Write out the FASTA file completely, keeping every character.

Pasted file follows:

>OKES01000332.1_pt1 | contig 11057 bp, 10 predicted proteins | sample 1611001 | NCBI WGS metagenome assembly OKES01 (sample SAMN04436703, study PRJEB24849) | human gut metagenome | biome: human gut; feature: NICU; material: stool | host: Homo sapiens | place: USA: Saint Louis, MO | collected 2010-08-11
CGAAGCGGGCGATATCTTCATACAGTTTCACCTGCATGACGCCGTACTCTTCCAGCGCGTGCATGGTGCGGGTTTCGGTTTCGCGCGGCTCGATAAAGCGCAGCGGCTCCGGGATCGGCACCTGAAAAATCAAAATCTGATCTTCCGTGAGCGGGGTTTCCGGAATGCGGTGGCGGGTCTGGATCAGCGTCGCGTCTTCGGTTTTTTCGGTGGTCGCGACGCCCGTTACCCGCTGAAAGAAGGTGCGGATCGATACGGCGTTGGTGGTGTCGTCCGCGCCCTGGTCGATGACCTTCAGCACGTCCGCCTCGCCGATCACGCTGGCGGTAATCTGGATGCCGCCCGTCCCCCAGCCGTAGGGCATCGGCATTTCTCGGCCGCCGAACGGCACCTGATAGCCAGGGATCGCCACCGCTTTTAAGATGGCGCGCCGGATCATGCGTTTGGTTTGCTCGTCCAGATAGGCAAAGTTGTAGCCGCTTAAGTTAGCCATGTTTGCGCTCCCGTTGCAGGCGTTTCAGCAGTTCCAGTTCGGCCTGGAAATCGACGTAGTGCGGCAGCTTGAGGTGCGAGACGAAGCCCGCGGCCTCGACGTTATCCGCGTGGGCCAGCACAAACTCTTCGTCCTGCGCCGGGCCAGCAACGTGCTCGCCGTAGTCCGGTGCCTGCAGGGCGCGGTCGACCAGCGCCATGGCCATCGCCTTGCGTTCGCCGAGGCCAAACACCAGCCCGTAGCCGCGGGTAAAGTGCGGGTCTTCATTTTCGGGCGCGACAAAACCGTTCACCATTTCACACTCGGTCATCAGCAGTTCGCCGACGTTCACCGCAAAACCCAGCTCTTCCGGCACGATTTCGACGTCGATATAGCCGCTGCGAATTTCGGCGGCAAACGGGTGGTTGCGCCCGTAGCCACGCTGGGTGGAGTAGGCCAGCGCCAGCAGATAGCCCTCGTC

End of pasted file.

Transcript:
>OKES01000332.1_pt1 | contig 11057 bp, 10 predicted proteins | sample 1611001 | NCBI WGS metagenome assembly OKES01 (sample SAMN04436703, study PRJEB24849) | human gut metagenome | biome: human gut; feature: NICU; material: stool | host: Homo sapiens | place: USA: Saint Louis, MO | collected 2010-08-11
CGAAGCGGGCGATATCTTCATACAGTTTCACCTGCATGACGCCGTACTCTTCCAGCGCGTGCATGGTGCGGGTTTCGGTTTCGCGCGGCTCGATAAAGCGCAGCGGCTCCGGGATCGGCACCTGAAAAATCAAAATCTGATCTTCCGTGAGCGGGGTTTCCGGAATGCGGTGGCGGGTCTGGATCAGCGTCGCGTCTTCGGTTTTTTCGGTGGTCGCGACGCCCGTTACCCGCTGAAAGAAGGTGCGGATCGATACGGCGTTGGTGGTGTCGTCCGCGCCCTGGTCGATGACCTTCAGCACGTCCGCCTCGCCGATCACGCTGGCGGTAATCTGGATGCCGCCCGTCCCCCAGCCGTAGGGCATCGGCATTTCTCGGCCGCCGAACGGCACCTGATAGCCAGGGATCGCCACCGCTTTTAAGATGGCGCGCCGGATCATGCGTTTGGTTTGCTCGTCCAGATAGGCAAAGTTGTAGCCGCTTAAGTTAGCCATGTTTGCGCTCCCGTTGCAGGCGTTTCAGCAGTTCCAGTTCGGCCTGGAAATCGACGTAGTGCGGCAGCTTGAGGTGCGAGACGAAGCCCGCGGCCTCGACGTTATCCGCGTGGGCCAGCACAAACTCTTCGTCCTGCGCCGGGCCAGCAACGTGCTCGCCGTAGTCCGGTGCCTGCAGGGCGCGGTCGACCAGCGCCATGGCCATCGCCTTGCGTTCGCCGAGGCCAAACACCAGCCCGTAGCCGCGGGTAAAGTGCGGGTCTTCATTTTCGGGCGCGACAAAACCGTTCACCATTTCACACTCGGTCATCAGCAGTTCGCCGACGTTCACCGCAAAACCCAGCTCTTCCGGCACGATTTCGACGTCGATATAGCCGCTGCGAATTTCGGCGGCAAACGGGTGGTTGCGCCCGTAGCCACGCTGGGTGGAGTAGGCCAGCGCCAGCAGATAGCCCTCGTC